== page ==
• customer complaints - this is a good measure to show whether a business has problems it needs to address. good and bad customer thoughts will be told
  • scrap rate - manufacturers track the rejects through the manufacturing process
  • punctuality - measure how promptly a business delivers its goods and is expressed as a percentage:

Punctuality (%) = Deliveries on time     x 100

                               Total Deliveries

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- Some businesses do not want to let customers down and so focus on ensuring that they meet promises - or are dependable.

- Examples:

  • Amazon state delivery dates for their products and keep customers informed if that date changes, using emails - this ensures that their reputation is maintained with customers
  • Dyson do extensive product testing the ensure that their vacuums deliver their promises
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Environmental Objectives

- For many businesses, ensuring that their operational side does not harm the environment is important - especially for their corporate social responsiblity reports

- Environmental objectives would include:

  • reducing waste
  • reducing carbon footprint
  • minimising waste products or materials
  • increase recycling
  • achieving self-sufficiency in energy use

- M&S has a 'Plan A' to help them achieve environmental objective. This includes having delivery HGV's that have a slopped roof to reduce fuel consumption and reducing the use of plastic bags at the counter.

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Added Value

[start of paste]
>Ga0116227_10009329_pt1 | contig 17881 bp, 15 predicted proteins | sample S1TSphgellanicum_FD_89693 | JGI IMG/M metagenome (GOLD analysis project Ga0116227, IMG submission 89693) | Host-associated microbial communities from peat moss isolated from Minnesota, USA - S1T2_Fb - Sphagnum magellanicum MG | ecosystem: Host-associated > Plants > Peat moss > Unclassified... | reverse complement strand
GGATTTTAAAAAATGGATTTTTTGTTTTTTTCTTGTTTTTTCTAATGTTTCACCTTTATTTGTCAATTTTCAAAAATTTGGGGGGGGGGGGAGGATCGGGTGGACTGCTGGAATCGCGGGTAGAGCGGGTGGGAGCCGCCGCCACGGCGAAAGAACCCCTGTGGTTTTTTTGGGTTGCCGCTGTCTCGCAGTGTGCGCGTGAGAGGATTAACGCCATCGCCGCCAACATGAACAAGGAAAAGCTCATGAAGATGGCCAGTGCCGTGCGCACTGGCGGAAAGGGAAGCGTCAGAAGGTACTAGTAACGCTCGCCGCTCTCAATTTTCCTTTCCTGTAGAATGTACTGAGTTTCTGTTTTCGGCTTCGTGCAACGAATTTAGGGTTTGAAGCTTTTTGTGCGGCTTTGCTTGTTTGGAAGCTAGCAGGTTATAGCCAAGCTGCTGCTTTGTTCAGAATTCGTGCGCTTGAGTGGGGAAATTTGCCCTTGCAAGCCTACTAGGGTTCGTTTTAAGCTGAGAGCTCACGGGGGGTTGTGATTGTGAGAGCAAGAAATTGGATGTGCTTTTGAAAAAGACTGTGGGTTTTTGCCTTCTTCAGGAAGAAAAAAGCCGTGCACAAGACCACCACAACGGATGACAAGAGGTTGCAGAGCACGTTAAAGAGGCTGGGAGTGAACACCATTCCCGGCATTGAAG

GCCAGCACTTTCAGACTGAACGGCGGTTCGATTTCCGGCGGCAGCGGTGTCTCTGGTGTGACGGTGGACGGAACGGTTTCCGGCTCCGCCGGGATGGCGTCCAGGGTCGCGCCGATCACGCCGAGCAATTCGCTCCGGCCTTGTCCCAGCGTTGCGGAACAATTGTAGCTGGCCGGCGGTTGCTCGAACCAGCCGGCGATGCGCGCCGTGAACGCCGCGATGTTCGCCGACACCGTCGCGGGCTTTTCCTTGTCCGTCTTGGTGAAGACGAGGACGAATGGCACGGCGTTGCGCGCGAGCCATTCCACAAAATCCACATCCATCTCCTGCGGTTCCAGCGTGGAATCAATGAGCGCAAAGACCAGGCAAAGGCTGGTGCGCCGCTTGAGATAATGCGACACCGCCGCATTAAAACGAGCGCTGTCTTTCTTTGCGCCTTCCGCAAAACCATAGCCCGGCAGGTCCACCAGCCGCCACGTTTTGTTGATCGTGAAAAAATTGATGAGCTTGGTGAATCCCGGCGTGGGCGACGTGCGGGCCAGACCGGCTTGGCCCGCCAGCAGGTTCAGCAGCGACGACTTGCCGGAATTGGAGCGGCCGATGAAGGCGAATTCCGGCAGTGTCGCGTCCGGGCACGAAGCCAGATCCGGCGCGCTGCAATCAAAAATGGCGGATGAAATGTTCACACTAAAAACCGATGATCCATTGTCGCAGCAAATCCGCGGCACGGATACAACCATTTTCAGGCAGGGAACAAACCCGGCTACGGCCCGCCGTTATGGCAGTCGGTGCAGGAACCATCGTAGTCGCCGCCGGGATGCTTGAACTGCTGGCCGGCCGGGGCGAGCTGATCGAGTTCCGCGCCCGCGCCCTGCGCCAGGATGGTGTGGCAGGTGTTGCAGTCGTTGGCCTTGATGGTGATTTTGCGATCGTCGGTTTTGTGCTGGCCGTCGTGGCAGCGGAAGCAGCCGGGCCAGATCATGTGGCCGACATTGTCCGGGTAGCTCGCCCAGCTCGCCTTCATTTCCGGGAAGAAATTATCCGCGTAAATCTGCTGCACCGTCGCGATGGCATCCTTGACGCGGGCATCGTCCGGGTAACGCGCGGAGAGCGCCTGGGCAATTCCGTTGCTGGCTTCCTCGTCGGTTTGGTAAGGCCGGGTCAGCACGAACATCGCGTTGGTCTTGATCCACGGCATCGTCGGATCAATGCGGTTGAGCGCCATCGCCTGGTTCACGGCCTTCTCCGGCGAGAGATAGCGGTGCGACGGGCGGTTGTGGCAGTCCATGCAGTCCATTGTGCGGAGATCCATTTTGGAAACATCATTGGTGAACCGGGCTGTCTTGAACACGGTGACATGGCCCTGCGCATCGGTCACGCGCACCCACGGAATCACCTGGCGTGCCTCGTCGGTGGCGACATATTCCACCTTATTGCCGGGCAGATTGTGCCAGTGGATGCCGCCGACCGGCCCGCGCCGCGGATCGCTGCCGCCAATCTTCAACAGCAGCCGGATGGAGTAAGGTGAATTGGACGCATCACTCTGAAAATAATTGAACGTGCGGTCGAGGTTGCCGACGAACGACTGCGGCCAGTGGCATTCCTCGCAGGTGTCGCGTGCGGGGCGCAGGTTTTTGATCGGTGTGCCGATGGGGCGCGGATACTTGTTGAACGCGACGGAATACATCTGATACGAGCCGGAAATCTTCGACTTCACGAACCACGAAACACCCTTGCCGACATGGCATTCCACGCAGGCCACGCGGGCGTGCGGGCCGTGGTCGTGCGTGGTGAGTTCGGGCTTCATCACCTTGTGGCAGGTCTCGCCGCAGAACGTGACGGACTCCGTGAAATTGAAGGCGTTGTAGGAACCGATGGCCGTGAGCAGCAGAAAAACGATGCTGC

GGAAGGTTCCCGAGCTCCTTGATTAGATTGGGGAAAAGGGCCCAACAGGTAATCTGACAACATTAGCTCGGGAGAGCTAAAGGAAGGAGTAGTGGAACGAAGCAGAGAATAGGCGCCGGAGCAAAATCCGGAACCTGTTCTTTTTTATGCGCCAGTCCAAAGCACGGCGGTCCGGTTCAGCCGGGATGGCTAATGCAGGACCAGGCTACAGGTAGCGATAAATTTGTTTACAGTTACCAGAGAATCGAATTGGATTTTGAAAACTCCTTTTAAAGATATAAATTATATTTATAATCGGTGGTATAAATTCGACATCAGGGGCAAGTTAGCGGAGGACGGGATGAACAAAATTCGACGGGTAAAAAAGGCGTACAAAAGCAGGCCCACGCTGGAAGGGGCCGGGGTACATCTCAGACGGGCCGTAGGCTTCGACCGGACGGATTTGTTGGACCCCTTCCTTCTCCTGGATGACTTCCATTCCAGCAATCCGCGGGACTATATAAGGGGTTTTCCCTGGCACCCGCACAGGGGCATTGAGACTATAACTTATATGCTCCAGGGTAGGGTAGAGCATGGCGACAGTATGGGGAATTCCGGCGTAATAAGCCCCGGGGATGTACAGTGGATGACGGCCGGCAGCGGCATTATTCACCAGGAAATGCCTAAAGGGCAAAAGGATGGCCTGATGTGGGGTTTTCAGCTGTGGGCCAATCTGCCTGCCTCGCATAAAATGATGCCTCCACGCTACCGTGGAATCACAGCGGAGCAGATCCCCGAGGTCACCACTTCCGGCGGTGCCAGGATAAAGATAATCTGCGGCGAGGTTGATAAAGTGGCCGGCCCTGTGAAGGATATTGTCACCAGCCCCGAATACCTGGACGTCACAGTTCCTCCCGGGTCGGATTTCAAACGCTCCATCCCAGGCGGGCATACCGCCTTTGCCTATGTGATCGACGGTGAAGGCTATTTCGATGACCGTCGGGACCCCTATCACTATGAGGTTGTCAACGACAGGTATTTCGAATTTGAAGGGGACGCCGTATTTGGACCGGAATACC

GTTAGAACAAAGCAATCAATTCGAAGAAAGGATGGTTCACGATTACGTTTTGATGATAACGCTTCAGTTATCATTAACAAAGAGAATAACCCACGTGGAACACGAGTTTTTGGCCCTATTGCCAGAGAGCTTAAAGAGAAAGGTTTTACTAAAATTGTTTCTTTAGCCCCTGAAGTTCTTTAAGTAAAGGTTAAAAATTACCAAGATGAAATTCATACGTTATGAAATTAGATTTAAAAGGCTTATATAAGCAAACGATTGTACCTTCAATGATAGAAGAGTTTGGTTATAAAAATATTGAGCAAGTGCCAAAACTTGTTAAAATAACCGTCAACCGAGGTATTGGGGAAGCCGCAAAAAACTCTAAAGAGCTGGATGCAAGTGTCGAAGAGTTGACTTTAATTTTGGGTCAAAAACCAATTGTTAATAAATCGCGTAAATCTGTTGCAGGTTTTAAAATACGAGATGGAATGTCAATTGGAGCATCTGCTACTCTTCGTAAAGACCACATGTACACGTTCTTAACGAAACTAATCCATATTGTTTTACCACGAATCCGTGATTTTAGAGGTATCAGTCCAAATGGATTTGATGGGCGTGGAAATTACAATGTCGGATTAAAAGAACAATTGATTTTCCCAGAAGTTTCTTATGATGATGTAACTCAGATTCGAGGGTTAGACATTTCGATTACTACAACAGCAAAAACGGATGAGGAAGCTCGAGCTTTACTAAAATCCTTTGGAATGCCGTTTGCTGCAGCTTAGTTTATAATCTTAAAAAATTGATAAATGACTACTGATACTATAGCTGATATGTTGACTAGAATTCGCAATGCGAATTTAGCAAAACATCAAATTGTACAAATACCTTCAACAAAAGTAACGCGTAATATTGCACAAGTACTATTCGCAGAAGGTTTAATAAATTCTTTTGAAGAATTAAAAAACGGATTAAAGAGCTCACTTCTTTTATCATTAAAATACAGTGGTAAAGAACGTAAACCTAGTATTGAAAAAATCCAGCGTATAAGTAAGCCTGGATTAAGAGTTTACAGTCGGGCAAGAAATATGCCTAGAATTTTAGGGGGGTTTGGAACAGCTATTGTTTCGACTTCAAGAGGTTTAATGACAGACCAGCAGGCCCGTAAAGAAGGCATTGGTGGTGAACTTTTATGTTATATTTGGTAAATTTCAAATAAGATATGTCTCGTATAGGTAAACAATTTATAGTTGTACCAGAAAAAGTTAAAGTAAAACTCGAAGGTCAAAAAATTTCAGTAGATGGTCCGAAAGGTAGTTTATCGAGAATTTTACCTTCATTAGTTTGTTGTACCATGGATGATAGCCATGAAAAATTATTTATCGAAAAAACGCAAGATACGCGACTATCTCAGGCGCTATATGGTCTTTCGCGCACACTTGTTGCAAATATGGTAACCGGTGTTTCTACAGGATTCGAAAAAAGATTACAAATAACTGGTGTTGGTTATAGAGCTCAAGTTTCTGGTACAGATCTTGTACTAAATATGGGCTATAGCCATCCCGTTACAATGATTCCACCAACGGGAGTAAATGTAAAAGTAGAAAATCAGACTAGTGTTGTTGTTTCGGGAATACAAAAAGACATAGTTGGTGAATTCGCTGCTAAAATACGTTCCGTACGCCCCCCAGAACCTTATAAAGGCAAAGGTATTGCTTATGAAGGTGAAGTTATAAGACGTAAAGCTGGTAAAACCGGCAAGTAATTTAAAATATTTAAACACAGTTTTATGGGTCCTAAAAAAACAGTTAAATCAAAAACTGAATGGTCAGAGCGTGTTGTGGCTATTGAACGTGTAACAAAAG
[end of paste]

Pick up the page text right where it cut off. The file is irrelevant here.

- Adding value is an operational bjective because it allows the business to develop a unique selling point (USP) for its product

- Adding value objectives would include:

  • increased spending on R&D - Land Rover, for example, are one of the world's biggest spender on R&D
  • achieving a certain number of patents - Dyson currently hold 1,200 patents, sending roughly one a day
  • developing a particular innovation - Google glasses add value to their brand
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External Influences on Operational Objectives

- External influences are those outside the business. This is covered more in a later topic, but briefly:

  • Market factors
  • Competitors' actions and performance
  • Economic factors
  • Political factors
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Internal Influences on Operational Objectives

- Internal influences are those from within the business. E.g:

  • Corporate pobjectives
  • Finance
  • Human Resources
  • The nature of the product or service
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- Operational objectives allow a business to concerntrate on what they consider to be important to make a=them as effiecient as possible or to give them a competitive advantage

- They can be influenced by the finance, HR and marketing of the goods or services

- External influences like cmpetitors and the economy can affect what objectives the business wants to achieve and how quickly they can achieve them